Published February 12, 2016 This content is archived.
Noreen Williams, PhD, professor of microbiology and immunology, has received a four-year, $1.15 million grant to further examine a unique preribosomal complex she has identified occurring in the parasite causing African sleeping sickness.
The grant, from the National Institute of General Medical Sciences, will allow Williams and her team to work on developing an assay to identify drugs to target the parasite.
Ribosomes are the molecular machines that function to make proteins. They are comprised of both ribosomal RNAs (rRNAs), which perform the catalytic function of protein synthesis, and a large number of proteins that form the structural scaffold of the ribosome.
“Our laboratory has shown that there are critically important differences in the process of ribosome formation in the parasitic organism we study, Trypanosoma brucei, the organism that causes African sleeping sickness,” Williams says.
Williams says the research will first focus on learning more about the small complex that brings 5S rRNA to the forming ribosome and then to identify the critical interactions in the complex that are required for the parasite to survive.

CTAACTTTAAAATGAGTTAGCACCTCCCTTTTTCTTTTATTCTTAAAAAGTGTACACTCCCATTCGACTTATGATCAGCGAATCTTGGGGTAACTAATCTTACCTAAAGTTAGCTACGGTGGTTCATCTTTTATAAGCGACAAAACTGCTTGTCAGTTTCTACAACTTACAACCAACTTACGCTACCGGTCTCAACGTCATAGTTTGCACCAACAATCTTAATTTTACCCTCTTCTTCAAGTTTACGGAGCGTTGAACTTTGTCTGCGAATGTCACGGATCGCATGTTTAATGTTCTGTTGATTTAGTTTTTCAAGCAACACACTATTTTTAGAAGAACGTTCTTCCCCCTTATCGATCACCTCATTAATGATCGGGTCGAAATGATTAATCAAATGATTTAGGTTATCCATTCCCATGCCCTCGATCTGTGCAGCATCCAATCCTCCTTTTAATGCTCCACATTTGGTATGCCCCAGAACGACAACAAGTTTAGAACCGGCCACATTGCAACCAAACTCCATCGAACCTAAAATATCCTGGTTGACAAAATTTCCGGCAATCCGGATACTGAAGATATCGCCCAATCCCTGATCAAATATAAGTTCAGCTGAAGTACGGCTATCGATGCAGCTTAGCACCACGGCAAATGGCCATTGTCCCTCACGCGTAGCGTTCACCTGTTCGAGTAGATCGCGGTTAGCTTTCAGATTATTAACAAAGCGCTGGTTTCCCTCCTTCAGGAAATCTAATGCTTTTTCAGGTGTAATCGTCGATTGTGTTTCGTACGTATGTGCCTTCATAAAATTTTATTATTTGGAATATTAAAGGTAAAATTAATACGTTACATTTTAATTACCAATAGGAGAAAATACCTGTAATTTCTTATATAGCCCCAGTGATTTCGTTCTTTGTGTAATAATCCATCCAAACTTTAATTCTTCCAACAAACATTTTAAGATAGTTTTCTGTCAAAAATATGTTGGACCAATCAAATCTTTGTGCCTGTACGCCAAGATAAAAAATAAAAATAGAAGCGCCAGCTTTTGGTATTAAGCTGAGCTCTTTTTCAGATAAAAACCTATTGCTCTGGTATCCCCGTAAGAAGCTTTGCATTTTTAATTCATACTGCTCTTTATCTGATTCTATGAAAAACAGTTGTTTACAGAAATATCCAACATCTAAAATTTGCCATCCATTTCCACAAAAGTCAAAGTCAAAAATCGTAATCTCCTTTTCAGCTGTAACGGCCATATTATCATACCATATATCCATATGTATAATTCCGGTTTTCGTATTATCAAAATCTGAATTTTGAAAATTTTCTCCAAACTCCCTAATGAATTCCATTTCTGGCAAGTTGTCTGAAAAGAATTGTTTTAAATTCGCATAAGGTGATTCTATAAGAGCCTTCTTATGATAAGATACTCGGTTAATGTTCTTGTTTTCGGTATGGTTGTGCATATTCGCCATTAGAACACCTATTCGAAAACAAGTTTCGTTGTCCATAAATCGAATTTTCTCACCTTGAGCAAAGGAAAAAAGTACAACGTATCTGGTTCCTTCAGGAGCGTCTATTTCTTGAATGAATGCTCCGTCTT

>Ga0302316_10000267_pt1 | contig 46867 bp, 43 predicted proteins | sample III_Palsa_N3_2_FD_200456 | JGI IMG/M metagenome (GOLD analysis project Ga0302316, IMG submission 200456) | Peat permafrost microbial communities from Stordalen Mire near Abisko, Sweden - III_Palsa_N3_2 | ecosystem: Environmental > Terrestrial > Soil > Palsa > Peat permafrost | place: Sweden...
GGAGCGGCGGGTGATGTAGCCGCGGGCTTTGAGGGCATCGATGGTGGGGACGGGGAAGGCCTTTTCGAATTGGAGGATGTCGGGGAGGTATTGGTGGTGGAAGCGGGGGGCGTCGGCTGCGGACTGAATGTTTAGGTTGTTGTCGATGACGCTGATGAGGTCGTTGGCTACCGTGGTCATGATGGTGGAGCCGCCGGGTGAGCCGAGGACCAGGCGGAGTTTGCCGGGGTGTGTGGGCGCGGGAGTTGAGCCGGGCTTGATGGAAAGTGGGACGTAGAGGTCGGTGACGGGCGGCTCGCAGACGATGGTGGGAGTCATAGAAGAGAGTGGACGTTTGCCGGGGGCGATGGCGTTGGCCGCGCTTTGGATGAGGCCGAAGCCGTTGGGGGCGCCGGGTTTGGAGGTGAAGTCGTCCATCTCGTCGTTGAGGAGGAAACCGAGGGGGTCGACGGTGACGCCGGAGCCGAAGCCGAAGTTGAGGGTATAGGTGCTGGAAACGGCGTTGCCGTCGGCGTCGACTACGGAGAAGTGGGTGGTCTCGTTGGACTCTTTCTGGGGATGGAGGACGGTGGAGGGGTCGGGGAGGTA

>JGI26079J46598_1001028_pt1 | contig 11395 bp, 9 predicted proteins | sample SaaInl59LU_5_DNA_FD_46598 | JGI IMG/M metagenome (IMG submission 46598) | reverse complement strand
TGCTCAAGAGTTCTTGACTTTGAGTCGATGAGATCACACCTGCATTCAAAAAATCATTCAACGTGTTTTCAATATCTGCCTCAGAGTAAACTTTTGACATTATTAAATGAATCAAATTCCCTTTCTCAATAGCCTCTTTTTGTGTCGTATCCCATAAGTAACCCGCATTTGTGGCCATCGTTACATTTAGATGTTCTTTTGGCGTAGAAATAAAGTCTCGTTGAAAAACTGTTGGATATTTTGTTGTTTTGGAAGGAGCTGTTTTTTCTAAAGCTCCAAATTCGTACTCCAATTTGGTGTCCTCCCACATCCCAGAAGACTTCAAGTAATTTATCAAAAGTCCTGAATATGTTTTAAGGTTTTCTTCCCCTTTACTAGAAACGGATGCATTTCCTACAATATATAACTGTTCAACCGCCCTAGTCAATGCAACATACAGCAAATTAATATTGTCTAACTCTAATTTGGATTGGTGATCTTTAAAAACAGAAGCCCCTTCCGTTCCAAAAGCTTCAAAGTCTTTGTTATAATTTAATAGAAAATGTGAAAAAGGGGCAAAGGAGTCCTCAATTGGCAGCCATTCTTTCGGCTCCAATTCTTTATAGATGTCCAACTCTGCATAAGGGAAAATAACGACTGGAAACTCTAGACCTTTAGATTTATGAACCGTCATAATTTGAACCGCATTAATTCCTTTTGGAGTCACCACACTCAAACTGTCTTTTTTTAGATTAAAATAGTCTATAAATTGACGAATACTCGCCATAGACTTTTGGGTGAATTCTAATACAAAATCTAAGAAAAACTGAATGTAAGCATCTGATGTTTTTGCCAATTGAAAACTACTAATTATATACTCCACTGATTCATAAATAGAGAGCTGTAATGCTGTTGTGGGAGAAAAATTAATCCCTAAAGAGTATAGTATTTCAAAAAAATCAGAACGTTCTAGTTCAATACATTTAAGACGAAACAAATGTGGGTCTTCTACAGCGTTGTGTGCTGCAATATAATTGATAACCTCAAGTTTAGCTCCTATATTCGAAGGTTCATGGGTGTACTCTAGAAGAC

Lastly, the researchers’ goal is to identify compounds that target those interactions through drug screening.
Williams said her laboratory has defined the earliest preribosomal particle in trypanosomes, which contains the conserved components 5S rRNA and L5 as well as the trypanosome-specific proteins, P34/P37.
She says her team’s research has shown that both L5 and P34/P37 are essential to the formation of functional ribosomes and therefore, the viability of T. brucei.
Although the ribosome is highly conserved, subtle differences between the host and pathogen have enabled the development of drugs specifically targeting pathogen ribosome assembly and function, Williams says.
“Our hypothesis is that the interactions between the components of the essential preribosomal complex will provide valid targets for chemotherapeutic disruption of ribosomal assembly in T. brucei,” she says.
“Our goals are to exploit the differences that will allow us to specifically target the parasite and not the human host.”
With the grant, Williams, who is the principal investigator, has three goals:
“Our work will also continue to provide new insights that will impact the broader field of eukaryotic ribosomal biogenesis,” Williams says.